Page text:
Tire on a Vase

NBA Finals in the Fire

The Hostile Takeover
(note: look at my cushions)

And shoes that are supposed to go here ...


the end

Thursday, June 5, 2014

Bad, Bad Nonna

Yesterday morning my mom calls me to tell me she has a new haircut.

"Why don't you come over and show me?" I suggested. "We can have a cappuccino while Timothy finishes up his summer work."

Now, before I proceed let me just say that right now we have a good thing going with the whole Mommy Summer School thing: morning work (worksheets on different subjects), reading quietly for 30-minutes every afternoon, and in the evening we sit on the back deck in our jammies and together read aloud The Lion, the Witch and the Wardrobe by C.S. Lewis. That's it. Just a little structure into a day that is mostly about playing outside and bugging his brothers. Most importantly, he hasn't complained.

But when Nonna entered the kitchen and saw Timothy (peacefully) going through some math worksheets ...

"Timothy! Oh you poor baby!" she says. "You don't need school work; you're already smart!"

Timothy looks up at Nonna-the-Savior and smiles. He has found an ally.

"Look, I'll show you how smart he is," Nonna announces to me. She turns to Timothy. "Who came first, Napoleon or Hitler?"

"Napoleon," says Timothy.

(This is an unfair question because everyone in the family knows how Napoleon once slept in the house in which Nonna was born, so in Nonna's world all roads lead back to Napoleon.)

"Yes!" says Nonna, who gives me a very pointed look. "See? He knows history. Okay, now geography. What's the capital of England?"

(Again, unfair because we're reading the Chronicles of Narnia and on the very first night we discussed how the children left London to escape the air raids.)

"London," says Timothy, who is beginning to like this game.

"Correct! Geography is done. Let's try Religion," she says. "What does the Assumption of Mary mean?"

"When Mary is taken up into heaven," responded Timothy, who (truthfully) looks a little relieved because religion isn't always his strong point.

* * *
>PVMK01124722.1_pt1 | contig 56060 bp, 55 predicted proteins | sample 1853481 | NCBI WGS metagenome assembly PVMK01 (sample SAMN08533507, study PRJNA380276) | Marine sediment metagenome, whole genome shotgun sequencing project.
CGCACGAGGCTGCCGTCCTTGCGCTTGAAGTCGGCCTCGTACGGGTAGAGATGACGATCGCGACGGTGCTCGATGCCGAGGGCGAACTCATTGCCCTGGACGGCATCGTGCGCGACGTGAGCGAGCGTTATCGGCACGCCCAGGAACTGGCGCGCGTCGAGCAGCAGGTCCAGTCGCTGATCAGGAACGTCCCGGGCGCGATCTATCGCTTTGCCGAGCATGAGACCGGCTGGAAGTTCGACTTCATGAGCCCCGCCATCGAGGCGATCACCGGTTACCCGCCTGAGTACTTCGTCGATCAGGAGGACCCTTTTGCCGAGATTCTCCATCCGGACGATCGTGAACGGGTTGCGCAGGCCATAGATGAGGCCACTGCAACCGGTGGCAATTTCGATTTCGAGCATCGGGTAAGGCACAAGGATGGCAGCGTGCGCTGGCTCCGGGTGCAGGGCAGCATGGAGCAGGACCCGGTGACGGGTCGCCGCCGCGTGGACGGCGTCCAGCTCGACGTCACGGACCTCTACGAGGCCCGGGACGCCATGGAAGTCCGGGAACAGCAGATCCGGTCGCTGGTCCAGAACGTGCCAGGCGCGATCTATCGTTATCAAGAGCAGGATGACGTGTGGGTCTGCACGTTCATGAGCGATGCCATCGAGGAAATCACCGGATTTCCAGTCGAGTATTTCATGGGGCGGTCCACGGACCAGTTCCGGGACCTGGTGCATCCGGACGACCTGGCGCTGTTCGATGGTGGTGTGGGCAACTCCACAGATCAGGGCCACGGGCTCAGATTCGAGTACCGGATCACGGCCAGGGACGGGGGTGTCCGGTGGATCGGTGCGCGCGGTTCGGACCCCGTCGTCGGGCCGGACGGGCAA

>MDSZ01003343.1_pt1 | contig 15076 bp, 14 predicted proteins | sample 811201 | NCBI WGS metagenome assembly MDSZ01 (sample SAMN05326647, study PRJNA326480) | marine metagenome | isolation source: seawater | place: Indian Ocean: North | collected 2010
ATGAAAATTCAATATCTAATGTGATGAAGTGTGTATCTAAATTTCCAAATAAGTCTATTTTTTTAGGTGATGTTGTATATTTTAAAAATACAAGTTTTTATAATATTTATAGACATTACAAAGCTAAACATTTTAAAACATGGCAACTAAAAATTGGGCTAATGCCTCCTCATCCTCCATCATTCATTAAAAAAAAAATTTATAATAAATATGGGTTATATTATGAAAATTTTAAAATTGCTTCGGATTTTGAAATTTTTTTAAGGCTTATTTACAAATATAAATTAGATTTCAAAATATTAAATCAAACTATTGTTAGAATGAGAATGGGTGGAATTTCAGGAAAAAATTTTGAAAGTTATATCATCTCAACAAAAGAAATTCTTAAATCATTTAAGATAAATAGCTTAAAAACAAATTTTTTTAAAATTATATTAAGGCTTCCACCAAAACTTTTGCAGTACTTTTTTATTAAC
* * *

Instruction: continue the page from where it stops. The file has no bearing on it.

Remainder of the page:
"Yes! Can you name the states of water?" asked Nonna.

"Solid, liquid, gas!" says Timothy triumphantly. He's on a roll.

"Bravissimo!" yells Nonna. "History, geography, religion, science ... you know it all! You don't need to study!"

And just like that ... poof! One little boy disappears, leaving behind scattered worksheets, a pencil with a broken point, and a Nonna sipping her cappuccino looking inordinately proud of herself.

Nonna and Timothy in a poppy field.
Naples, Italy 2010

Tuesday, June 3, 2014

Fisticuffs: a mano-a-mano brawl (sometimes about ice cream)

Let’s face it, boys don’t gush. If they don’t like something, they’ll tell you. If they do like something, they’ll tell you. But exaggerated enthusiasm or effusiveness? That’s just not their style.

Case in point, this past weekend I made homemade (read: made from scratch) ice cream and served it after Sunday’s lunch with i Nonni.  

“So, what do you think? Isn’t it good?” I inquired, shamelessly reaching for compliments.

Nonna jumped right in.

“Oh this is so good!” she gushed. “Really, it’s delicious. What ingredients did you use? Truly, one of the best homemade ice creams I have ever tasted. In fact, let me have a little more.”

Then I turned to the boys and repeated the question.

“It’s good.” they replied.

Note. There wasn’t even an exclamation mark.

So how do I know they really liked the ice cream? Later that evening one son announced he was going to have some ice cream, to which the other son responded there better be some left for him, to which Joe piped in from the family room that he didn’t care what the other two did just as long as there was a scoop left for him … just a scoop, but it better be a decent sized one.

The argument/discussion went back and forth, stopping just short of fisticuffs.

See? Fisticuffs. Over my homemade ice cream. That’s how I know.

They liked it! (Note the exclamation mark.)
The ice cream is mine, mine I tell you!